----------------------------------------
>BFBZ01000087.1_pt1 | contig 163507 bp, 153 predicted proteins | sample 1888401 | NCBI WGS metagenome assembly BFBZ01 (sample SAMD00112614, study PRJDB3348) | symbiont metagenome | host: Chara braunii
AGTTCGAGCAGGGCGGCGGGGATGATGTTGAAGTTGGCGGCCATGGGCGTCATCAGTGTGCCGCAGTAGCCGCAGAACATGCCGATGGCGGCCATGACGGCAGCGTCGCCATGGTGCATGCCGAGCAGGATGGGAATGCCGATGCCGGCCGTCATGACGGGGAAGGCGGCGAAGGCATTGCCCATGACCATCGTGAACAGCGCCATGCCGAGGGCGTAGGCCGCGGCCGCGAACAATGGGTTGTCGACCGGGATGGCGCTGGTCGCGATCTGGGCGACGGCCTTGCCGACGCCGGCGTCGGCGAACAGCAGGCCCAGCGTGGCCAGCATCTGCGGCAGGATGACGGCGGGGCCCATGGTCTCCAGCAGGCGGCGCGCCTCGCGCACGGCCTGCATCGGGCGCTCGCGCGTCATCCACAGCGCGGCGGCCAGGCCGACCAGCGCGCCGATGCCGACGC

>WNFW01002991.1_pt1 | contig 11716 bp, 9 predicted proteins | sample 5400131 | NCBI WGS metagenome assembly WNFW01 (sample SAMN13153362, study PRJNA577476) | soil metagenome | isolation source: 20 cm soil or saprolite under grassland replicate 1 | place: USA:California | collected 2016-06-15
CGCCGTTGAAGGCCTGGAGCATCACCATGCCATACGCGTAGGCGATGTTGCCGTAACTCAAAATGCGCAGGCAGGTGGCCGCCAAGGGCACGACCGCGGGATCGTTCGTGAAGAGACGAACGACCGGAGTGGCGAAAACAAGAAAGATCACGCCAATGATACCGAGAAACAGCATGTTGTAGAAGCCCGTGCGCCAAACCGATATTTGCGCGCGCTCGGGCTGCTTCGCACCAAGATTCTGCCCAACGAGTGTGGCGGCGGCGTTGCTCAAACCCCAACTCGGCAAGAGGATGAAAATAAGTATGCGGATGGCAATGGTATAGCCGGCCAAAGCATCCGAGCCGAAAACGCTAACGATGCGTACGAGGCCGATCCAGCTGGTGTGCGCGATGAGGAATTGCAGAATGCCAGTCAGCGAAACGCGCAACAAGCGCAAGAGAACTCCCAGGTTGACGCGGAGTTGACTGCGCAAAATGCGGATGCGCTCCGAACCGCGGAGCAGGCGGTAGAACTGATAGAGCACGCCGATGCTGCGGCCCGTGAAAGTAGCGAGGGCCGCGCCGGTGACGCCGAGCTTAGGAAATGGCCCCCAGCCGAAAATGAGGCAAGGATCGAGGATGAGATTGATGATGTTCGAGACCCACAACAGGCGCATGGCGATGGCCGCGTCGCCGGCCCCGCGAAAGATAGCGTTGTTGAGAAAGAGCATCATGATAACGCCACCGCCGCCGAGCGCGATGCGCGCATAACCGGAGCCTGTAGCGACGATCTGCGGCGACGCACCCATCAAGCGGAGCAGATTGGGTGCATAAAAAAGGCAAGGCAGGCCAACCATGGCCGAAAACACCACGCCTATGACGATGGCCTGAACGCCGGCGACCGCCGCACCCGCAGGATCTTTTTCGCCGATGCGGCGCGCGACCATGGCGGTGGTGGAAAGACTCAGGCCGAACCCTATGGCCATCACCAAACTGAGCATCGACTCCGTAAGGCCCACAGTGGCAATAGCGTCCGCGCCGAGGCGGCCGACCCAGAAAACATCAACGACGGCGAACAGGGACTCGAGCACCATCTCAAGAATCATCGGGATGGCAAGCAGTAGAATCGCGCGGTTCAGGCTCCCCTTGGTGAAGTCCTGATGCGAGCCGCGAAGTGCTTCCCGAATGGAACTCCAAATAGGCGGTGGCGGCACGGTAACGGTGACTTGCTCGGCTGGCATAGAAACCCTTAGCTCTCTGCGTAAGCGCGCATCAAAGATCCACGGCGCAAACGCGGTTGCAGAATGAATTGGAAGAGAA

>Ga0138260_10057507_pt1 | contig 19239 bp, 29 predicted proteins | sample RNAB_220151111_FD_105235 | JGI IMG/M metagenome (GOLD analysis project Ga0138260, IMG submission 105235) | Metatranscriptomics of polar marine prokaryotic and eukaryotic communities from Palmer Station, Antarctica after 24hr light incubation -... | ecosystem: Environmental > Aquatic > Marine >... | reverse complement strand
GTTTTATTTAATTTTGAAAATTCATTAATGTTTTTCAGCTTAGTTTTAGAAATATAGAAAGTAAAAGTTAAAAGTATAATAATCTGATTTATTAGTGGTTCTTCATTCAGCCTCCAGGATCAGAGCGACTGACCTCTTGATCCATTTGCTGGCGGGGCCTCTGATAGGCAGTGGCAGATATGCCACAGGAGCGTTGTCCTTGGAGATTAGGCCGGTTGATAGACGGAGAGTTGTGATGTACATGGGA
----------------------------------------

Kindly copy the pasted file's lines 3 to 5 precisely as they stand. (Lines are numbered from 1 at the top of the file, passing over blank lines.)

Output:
>WNFW01002991.1_pt1 | contig 11716 bp, 9 predicted proteins | sample 5400131 | NCBI WGS metagenome assembly WNFW01 (sample SAMN13153362, study PRJNA577476) | soil metagenome | isolation source: 20 cm soil or saprolite under grassland replicate 1 | place: USA:California | collected 2016-06-15
CGCCGTTGAAGGCCTGGAGCATCACCATGCCATACGCGTAGGCGATGTTGCCGTAACTCAAAATGCGCAGGCAGGTGGCCGCCAAGGGCACGACCGCGGGATCGTTCGTGAAGAGACGAACGACCGGAGTGGCGAAAACAAGAAAGATCACGCCAATGATACCGAGAAACAGCATGTTGTAGAAGCCCGTGCGCCAAACCGATATTTGCGCGCGCTCGGGCTGCTTCGCACCAAGATTCTGCCCAACGAGTGTGGCGGCGGCGTTGCTCAAACCCCAACTCGGCAAGAGGATGAAAATAAGTATGCGGATGGCAATGGTATAGCCGGCCAAAGCATCCGAGCCGAAAACGCTAACGATGCGTACGAGGCCGATCCAGCTGGTGTGCGCGATGAGGAATTGCAGAATGCCAGTCAGCGAAACGCGCAACAAGCGCAAGAGAACTCCCAGGTTGACGCGGAGTTGACTGCGCAAAATGCGGATGCGCTCCGAACCGCGGAGCAGGCGGTAGAACTGATAGAGCACGCCGATGCTGCGGCCCGTGAAAGTAGCGAGGGCCGCGCCGGTGACGCCGAGCTTAGGAAATGGCCCCCAGCCGAAAATGAGGCAAGGATCGAGGATGAGATTGATGATGTTCGAGACCCACAACAGGCGCATGGCGATGGCCGCGTCGCCGGCCCCGCGAAAGATAGCGTTGTTGAGAAAGAGCATCATGATAACGCCACCGCCGCCGAGCGCGATGCGCGCATAACCGGAGCCTGTAGCGACGATCTGCGGCGACGCACCCATCAAGCGGAGCAGATTGGGTGCATAAAAAAGGCAAGGCAGGCCAACCATGGCCGAAAACACCACGCCTATGACGATGGCCTGAACGCCGGCGACCGCCGCACCCGCAGGATCTTTTTCGCCGATGCGGCGCGCGACCATGGCGGTGGTGGAAAGACTCAGGCCGAACCCTATGGCCATCACCAAACTGAGCATCGACTCCGTAAGGCCCACAGTGGCAATAGCGTCCGCGCCGAGGCGGCCGACCCAGAAAACATCAACGACGGCGAACAGGGACTCGAGCACCATCTCAAGAATCATCGGGATGGCAAGCAGTAGAATCGCGCGGTTCAGGCTCCCCTTGGTGAAGTCCTGATGCGAGCCGCGAAGTGCTTCCCGAATGGAACTCCAAATAGGCGGTGGCGGCACGGTAACGGTGACTTGCTCGGCTGGCATAGAAACCCTTAGCTCTCTGCGTAAGCGCGCATCAAAGATCCACGGCGCAAACGCGGTTGCAGAATGAATTGGAAGAGAA

>Ga0138260_10057507_pt1 | contig 19239 bp, 29 predicted proteins | sample RNAB_220151111_FD_105235 | JGI IMG/M metagenome (GOLD analysis project Ga0138260, IMG submission 105235) | Metatranscriptomics of polar marine prokaryotic and eukaryotic communities from Palmer Station, Antarctica after 24hr light incubation -... | ecosystem: Environmental > Aquatic > Marine >... | reverse complement strand